Alba gu bràth – maybe, but not on these results

There has been huge hype in the media about the “collapse” of  Labour’s vote in Scotland and the possibility the SNP will win a referendum on independence, when they eventually get around to calling it (they appear to be in no hurry).

The reality is rather less dramatic than the media pundits would have us believe.

First, Labour’s vote. It did indeed fall in the constituency portion of the voting from 32.2% at the last Scottish elections to 31.7% this time – a massive fall of all of 0.5%. Hardly catastrophic. In the (less influential) regional voting it did fall a bit more,  by -2.9% down to 26.3%.

At the constituency level the results were highly variable. Take two of the seats Labour lost to the SNP in Glasgow – in Glasgow Shettleston Labour was down significantly, by -7.8%, whereas in Glasgow Kelvin, which they also lost, they were up +6%.

The increase in the SNP vote across Scotland is mainly due to the collapse in Lib Dem and, to a lesser extent, the Tory votes. Overall in the constituency section the SNP gained 12.5%, whilst the Lib Dems dropped 8.2% and the Tories were down 2.7%, a combined drop of 10.9%. ‘Others’ also dropped by 1.1%. Mathematically this makes the switch from Labour to the SNP 0.5%.

Now, it is clearly possible to argue that Labour should have benefited more from the disaffection of Lib Dem voters and/or should have prevented the SNP mopping up the various protest votes. But to suggest the Labour vote “collapsed” as many commentators have is just nonsense.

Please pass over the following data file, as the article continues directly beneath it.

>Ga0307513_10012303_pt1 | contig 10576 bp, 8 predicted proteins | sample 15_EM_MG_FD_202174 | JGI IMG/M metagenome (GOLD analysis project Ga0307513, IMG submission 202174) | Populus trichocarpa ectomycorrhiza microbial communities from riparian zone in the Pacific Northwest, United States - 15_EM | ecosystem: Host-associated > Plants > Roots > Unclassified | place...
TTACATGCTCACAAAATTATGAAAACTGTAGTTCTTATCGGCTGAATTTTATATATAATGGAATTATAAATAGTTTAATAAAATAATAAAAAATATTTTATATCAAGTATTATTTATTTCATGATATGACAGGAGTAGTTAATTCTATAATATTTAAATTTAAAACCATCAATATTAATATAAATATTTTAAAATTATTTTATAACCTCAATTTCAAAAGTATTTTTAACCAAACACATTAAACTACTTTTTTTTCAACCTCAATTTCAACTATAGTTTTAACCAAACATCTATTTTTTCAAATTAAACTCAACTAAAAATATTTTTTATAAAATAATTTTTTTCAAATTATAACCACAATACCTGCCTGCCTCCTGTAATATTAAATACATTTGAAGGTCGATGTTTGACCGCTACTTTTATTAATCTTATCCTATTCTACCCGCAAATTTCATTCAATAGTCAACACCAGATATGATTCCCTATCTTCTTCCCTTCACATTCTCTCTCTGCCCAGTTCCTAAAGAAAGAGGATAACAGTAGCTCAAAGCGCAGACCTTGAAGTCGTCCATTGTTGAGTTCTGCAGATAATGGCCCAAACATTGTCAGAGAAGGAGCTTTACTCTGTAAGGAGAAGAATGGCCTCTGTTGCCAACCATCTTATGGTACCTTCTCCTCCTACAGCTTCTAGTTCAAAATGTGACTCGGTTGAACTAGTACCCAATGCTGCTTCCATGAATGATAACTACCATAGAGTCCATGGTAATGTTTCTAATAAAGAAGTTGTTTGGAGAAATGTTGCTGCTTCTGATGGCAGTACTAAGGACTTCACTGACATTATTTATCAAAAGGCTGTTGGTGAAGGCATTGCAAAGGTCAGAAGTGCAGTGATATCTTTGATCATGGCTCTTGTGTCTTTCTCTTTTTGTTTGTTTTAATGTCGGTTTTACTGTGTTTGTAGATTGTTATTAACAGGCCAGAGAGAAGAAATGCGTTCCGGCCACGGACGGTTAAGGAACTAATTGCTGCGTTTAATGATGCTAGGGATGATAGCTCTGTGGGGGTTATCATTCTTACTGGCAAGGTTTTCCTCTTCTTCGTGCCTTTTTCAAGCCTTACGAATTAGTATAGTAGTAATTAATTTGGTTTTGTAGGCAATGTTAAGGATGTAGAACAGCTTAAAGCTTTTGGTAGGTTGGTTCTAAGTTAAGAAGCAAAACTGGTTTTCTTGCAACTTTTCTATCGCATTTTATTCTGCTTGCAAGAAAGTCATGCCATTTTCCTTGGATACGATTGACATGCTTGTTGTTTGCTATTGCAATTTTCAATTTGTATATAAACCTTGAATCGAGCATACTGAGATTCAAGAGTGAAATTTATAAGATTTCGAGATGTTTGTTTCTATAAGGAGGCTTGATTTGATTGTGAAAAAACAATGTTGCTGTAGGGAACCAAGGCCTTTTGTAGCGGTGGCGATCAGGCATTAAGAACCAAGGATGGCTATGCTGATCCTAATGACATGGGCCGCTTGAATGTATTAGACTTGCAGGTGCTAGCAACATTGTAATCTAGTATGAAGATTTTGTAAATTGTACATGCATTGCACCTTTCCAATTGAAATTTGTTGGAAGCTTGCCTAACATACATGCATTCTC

As for the ‘independence is just around the corner’ scare stories – the SNP won just 45.4% of the constituency vote and 44% in the regional list vote – in neither case topping the 50% they’d need to win a referendum.

And that is assuming everyone who voted SNP is in favour of independence, which all the polling evidence suggests is untrue and even more untrue, I suspect, for many of the extra votes they have won from Lib Dems and Tories this time round.

Why does the SNP want to delay a referendum until late in Scottish parliamentary cycle. That’s easy and obvious – they are hoping (a) that by then there will be a majority Tory government at Westminster; (b) the effects of “Westminster imposed” cuts will have generated a heated opposition and (c) people will have forgotten about the near collapse of the Irish, Iceland and other small economies once hailed by the SNP as examples small nations success.

All of the above may be true, but the SNP should also remember that in five years they will have been governing alone, with a majority, and no excuses for all the inevitable “events” that so bedevil all governments.

Given all of the above, whilst a ‘yes’ vote for independence is still obviously possible it seems highly unlikely indeed. It might make for good copy in the papers but it is a fairly remote eventuality.

In their moment of triumph the SNP (and others) would do well to cast an eye over the Atlantic to Canada, where the Bloc Quebecois has just been replaced by the left-wing New Democrats. Quebec seems to have finally tired of the Bloc after several attempts to win independence referenda that failed.

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